Atkinson said telcos have capex-related constraints. Eg mobile gaming can lead to need to spin up thousands of servers, and players need to link with multiple telcos in multiple locations.

Rahman: different countries have different regulatory regimes, and smaller countries because of the size of the market can limit scale.

Guest Presentation by Tim Dillon, Director, Tech Research Asia
The Intelligent Workspace: Why Tech Providers are not Front of Mind

Dillon opened by arguing that tech vendors and SPs are not top of mind when thinking about enterprise workflows, about the idea that your work moves with you.

This is a very early market, he said. Interest has been shown by Cisco, Microsoft, and some telcos. A survey of how employees work showed 59% of companies will support desk-based work, plus a smaller percentage support different styles of mobile working.

The critical technologies to enable mobile workflow are high density wifi – ie strong connectivity – plus unified communications – mainly MS and Google in practice; videoconferencing, in which Dillon added that he has seen a big uptake in the last year – cloud based infrastructure especially storage for backup; and corporate app stores.

He gave an example of a NZ bank that moved people from desk workers to mobile workers who can do their jobs anywhere in or outside the office. Also one law firm, keen to find and retain the latest talent, installed HD wifi and removed desks. Also a logistics company running lorries that bill immediately to improve cashflow, as drivers have smart tech in the cabs.

The point is that influencers are driving these decisions, CIOs are just implementers not drivers. Influencers are consultants, Dillon said.

Conference Debate V—Wholly smoke? – hot trends for the mobile cloud
Introduced and Chaired by: Lillian Tay, Principal Research Analyst, Gartner

Panellists: Amit Sinha Roy, Vice President, Marketing & Strategy, GES, Tata Communications; Mr Passakorn Hongsyok, Department Director, International Business, UIH – United Information Highway Co., Ltd; Adrian Dodds, Research manager, IDC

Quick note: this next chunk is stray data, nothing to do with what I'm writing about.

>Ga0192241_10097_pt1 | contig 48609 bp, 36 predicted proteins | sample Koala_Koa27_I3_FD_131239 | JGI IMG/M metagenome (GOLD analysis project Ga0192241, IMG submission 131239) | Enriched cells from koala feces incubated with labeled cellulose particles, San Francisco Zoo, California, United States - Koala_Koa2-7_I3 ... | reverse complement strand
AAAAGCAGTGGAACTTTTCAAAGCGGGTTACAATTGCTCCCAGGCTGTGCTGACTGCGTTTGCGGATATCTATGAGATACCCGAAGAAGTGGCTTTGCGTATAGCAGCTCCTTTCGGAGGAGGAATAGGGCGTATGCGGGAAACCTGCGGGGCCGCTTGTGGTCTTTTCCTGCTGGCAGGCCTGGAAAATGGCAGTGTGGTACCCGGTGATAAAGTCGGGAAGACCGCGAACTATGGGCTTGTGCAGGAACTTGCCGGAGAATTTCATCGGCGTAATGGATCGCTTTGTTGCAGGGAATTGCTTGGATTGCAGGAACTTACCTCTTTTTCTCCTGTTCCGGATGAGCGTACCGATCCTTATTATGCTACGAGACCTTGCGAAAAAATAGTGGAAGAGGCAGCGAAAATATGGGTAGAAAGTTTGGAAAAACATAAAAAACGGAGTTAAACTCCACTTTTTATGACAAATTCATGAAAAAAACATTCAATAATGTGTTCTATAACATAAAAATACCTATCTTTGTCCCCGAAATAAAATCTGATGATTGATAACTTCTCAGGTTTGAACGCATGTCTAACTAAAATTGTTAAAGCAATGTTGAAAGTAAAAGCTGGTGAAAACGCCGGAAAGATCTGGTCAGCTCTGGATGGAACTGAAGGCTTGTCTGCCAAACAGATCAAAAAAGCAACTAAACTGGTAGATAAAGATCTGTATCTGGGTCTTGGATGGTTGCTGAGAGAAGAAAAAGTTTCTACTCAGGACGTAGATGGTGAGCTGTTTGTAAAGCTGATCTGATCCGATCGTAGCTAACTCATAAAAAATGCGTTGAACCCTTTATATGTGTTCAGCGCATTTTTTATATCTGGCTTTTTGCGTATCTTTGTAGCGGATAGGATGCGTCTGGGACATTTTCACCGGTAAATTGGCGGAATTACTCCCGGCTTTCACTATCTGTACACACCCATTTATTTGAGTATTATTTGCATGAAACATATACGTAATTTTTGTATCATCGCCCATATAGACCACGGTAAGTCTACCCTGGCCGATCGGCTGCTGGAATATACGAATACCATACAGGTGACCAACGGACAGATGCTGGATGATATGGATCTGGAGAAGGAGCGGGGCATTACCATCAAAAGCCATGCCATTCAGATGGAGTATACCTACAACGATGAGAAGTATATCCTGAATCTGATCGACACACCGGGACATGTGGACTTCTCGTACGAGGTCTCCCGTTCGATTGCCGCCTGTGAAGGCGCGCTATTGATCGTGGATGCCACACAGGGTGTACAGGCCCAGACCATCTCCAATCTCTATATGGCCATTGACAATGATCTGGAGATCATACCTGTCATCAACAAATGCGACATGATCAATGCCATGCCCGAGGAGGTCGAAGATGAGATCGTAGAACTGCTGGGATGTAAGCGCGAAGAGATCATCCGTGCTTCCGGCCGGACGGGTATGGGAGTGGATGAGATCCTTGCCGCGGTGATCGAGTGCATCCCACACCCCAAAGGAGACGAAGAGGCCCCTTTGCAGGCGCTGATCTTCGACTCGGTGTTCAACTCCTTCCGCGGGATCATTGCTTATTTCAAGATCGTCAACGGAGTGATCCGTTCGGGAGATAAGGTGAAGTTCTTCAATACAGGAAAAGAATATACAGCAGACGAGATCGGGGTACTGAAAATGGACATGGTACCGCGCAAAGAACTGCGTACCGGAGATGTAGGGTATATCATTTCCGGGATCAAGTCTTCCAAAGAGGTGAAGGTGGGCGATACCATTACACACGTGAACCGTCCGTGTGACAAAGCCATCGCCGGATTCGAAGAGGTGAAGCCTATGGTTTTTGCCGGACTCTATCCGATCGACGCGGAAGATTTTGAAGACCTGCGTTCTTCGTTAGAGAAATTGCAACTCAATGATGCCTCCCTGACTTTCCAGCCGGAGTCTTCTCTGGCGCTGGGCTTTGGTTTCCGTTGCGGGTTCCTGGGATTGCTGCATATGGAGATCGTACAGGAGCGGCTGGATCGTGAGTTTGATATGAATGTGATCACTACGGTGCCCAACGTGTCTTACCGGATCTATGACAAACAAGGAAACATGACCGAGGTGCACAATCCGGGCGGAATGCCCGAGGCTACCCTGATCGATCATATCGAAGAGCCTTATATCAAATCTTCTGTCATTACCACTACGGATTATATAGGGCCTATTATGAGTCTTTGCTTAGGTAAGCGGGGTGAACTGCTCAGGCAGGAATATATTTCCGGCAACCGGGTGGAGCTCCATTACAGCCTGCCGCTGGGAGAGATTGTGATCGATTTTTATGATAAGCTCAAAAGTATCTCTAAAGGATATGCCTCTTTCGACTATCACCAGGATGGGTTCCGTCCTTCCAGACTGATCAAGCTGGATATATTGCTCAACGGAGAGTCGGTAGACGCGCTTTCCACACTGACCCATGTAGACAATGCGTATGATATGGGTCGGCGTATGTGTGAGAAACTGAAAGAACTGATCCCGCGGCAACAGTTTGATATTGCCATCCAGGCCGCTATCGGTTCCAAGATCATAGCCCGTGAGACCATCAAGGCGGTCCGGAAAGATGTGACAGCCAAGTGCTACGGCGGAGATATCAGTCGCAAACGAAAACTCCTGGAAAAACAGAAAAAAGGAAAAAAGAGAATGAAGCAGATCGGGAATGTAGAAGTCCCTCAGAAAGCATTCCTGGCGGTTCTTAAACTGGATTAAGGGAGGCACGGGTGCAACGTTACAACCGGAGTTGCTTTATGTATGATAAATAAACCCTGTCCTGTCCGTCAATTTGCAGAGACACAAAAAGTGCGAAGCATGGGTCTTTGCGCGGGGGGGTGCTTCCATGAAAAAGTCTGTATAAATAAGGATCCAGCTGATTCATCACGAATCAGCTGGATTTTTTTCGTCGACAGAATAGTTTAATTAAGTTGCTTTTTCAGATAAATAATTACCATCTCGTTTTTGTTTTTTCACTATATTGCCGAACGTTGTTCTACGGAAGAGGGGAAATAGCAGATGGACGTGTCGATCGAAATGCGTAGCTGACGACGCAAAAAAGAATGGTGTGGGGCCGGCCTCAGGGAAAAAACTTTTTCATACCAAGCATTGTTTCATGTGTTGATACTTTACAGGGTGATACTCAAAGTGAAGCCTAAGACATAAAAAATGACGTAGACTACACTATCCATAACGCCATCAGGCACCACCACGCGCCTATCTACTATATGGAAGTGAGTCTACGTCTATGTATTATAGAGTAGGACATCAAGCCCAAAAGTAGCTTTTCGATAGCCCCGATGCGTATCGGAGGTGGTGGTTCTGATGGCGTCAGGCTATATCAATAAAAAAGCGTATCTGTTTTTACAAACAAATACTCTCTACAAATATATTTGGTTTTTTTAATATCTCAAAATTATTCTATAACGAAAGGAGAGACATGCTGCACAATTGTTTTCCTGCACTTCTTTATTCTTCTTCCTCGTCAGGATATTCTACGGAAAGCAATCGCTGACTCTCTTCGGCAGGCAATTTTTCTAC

Tay’s introduction pointed out that this debate is about end users and their devices. What is mobile cloud but a nexus of four forces combining to drive the mobile experience?

Cloud enables users to store data wherever they are. Mobiles are now personal virtual assistants – see me, know me, be me.

Tay provided some research: 40% of the workforce will be mobile by 2015, and by 2018, 70% of mobile workers will use a tablet or tablet hybrid, but she asked how companies will be able to afford to support them?

Roy said that to make mobile cloud real you need services, that is what the SP can do with their network.

Rahman said he has seen exponential growth in data consumption. It is up to the telco how they manage the bandwidth, he said. If you allow the end user to do what they like, as in Bangladesh where 25% of data is from YouTube, it makes adding value as a telco difficult.

Dodds said he was interested in the personalisation of data according to location. He predicted that we will see it go horribly wrong – and incredibly right.

Hongsyok said businesses used to work over private links but now everyone just uses the Internet. For example, while videoconferencing (VC) has big uptake, it takes a day to set up a high quality VC session using professional hardware – but then you go home and do it using free software.

The panel was asked who will pay for VC. Roy said VC is a more difficult sale if it consists of infrastructure with dedicated room and cameras etc. but a pay per use model is easier and simpler with no commitments or hardware.

How will telcos deliver these services? For Rahman, the challenges are scaling the infrastructure, and that you need analytics to understand customer behaviour. It should be seamless for the customer.

What about consumerisation? How do enterprises manage?
Dodds said that after the recent crash, enterprises wondered if they could do without stable workforce. Will they exist at all?, asks IBM research. What does people as a service look like?

What can mobile operators deliver to enterprises that enterprises can’t do themselves? Rahman said his company offers tailored connectivity solutions ie intranet, plus services such as email, all very popular services.